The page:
One of the holy grails is still the manipulation and extraction of individual instruments within a completed mix. For example, going into a recording of a whole orchestra playing at once and being able to pull out just the violins: that’s currently not possible. Similarly physical modelling — where software directly models the acoustic properties of a hypothetical real instrument — is still quite crude: I can imagine Ganz Graf style experiments based on those techniques.

Similarly in games, many advanced rendering and physics techniques are now well within the grasp of indie developers. Even realistic VR is coming to a form where anyone can play with it.

I still think that the “skateboarding” ideology is relevant for creative people, despite the rapid pace of technology. Even if you’ve discovered an extremely niche original technique, thinking about how it can be used to create an entire work can be fascinating. There are still many highly original, visually stylish games in development like A Light In Chorus:

In games, we’re in a time where nostalgia is very dominant: experimentation is tough but making sure your game has at least some original tech or a combination of things nobody has ever seen before can really make it stand out.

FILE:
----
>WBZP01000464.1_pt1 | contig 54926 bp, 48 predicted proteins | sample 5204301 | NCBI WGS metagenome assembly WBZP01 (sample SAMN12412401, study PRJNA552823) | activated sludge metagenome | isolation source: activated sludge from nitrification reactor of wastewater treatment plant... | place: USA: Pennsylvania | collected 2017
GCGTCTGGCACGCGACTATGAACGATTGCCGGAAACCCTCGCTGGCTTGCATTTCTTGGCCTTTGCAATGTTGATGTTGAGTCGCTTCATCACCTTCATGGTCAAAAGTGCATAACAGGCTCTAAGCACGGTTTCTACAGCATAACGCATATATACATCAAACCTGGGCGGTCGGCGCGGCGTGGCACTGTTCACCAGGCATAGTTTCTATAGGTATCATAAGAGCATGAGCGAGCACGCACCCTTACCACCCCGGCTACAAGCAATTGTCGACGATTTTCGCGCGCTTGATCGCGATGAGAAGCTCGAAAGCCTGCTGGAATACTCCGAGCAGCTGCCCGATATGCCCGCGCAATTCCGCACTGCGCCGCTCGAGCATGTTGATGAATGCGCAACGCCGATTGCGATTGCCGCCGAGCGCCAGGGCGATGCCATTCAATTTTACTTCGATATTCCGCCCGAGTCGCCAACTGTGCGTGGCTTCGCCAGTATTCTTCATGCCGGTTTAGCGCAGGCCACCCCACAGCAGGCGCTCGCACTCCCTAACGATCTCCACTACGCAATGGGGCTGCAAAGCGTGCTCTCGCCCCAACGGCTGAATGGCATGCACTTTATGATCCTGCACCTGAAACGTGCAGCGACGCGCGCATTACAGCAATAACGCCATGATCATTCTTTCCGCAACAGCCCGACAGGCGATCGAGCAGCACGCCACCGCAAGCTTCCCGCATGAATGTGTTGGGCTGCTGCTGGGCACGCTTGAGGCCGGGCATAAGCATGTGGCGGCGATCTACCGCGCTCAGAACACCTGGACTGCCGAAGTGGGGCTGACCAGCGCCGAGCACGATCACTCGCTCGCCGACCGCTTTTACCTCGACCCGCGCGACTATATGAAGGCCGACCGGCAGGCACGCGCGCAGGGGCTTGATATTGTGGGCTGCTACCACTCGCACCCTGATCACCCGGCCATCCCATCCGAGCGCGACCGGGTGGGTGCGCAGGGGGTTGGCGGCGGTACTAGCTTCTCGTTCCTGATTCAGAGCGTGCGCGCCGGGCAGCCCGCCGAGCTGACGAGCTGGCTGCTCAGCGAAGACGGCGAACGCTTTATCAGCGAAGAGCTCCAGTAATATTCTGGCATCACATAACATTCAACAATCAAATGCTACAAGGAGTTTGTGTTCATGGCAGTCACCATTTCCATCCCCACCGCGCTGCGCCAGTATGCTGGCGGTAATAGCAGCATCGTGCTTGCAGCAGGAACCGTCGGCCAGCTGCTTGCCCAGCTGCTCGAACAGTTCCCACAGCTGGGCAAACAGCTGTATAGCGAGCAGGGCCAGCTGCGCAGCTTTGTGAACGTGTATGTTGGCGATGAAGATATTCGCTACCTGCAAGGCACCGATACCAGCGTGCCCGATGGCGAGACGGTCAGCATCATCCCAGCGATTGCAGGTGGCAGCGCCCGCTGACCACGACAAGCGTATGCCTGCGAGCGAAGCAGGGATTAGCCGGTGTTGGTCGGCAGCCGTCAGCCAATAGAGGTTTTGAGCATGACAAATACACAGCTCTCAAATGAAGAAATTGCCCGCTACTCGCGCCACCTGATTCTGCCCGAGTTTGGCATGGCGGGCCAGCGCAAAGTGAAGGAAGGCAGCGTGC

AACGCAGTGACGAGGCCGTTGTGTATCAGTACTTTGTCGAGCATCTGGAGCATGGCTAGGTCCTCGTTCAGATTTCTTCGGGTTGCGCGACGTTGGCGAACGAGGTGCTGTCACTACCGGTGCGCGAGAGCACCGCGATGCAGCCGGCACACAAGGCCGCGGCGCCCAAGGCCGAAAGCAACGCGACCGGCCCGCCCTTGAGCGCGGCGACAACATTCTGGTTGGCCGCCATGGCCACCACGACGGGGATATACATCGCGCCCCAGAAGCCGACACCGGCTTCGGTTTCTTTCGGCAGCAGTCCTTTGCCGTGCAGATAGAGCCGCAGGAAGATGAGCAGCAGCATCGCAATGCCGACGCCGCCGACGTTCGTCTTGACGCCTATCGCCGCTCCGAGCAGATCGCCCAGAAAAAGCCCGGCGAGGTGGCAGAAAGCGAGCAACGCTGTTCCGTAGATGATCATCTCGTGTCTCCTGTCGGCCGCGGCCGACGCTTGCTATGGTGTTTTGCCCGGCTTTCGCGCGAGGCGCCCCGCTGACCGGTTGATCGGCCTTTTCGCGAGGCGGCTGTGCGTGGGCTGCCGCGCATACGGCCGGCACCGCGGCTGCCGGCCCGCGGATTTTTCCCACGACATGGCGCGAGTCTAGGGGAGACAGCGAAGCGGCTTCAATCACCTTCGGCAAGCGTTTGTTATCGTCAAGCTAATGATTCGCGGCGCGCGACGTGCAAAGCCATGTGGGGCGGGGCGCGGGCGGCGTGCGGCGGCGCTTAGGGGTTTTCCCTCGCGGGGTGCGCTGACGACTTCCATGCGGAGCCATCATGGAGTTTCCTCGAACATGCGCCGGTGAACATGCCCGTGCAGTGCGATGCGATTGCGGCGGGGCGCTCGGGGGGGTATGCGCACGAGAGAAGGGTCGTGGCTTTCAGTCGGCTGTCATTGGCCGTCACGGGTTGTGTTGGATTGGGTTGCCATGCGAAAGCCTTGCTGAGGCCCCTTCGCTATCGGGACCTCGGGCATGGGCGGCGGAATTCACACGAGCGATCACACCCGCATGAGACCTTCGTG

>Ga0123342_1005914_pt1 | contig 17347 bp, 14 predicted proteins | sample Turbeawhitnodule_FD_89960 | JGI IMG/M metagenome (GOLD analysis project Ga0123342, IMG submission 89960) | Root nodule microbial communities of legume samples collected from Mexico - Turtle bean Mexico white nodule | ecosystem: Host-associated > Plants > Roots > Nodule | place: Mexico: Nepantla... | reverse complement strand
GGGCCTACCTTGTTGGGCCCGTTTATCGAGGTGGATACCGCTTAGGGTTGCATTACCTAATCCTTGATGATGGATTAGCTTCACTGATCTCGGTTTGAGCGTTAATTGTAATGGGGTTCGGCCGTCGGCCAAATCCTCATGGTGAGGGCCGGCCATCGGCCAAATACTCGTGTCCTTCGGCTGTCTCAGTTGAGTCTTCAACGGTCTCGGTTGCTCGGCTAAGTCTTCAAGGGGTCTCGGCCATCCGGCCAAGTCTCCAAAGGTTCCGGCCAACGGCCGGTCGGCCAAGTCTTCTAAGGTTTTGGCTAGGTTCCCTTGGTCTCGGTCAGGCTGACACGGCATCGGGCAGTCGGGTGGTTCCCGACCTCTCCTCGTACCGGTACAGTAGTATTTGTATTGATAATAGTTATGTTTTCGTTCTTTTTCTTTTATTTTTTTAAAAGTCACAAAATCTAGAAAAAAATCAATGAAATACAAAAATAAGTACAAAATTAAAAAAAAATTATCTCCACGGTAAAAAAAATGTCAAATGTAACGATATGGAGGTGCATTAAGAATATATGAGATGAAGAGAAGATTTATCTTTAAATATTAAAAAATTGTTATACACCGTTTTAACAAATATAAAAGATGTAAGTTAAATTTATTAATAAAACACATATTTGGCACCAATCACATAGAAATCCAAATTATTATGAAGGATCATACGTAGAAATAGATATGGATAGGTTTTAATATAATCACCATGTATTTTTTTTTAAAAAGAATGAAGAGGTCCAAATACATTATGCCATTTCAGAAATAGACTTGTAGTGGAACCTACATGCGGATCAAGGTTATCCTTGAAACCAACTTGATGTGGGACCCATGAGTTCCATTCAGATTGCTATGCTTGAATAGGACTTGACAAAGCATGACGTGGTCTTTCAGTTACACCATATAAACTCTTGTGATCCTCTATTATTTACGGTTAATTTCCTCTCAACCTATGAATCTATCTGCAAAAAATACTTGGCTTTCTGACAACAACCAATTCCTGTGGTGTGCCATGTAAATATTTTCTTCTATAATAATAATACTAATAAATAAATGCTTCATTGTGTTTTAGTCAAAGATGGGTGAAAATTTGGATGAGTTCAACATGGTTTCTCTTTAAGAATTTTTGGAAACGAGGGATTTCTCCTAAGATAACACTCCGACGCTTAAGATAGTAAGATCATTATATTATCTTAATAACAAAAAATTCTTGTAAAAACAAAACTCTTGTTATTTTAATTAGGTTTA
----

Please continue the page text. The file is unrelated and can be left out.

Recently, I’ve been very influenced by the sound design work of Richard Devine. His music and sounds are both nostalgic — evoking the “Autechre era” for me — and also occasionally really surprising.  Try this.

Trying to innovate technically can really help with a creative rut too: playing around is a great way to get yourself out of a feeling that your stuck with some dull creative limitations.

Music for Games

With the exception of Super Hexagon, I’ve steered clear of game soundtracks so far as the interplay between games and their scores is an entire article in itself.

Personally, I would like game soundtracks to focus more on scoring the overall game design rather than Mickey Mousing just the player’s experience. Too many soundtracks lose their ability to communicate because both their structure and melodic content (or lack thereof) are in thrall to the constant need to mimic the action.

Something which confuses me about this is that some of the most powerful movie music uses tonal juxtaposition or even simply ignores the action to focus on being interesting in its own right. If games truly want to emulate the production values of film, they have to allow composers to tread outside obvious territory.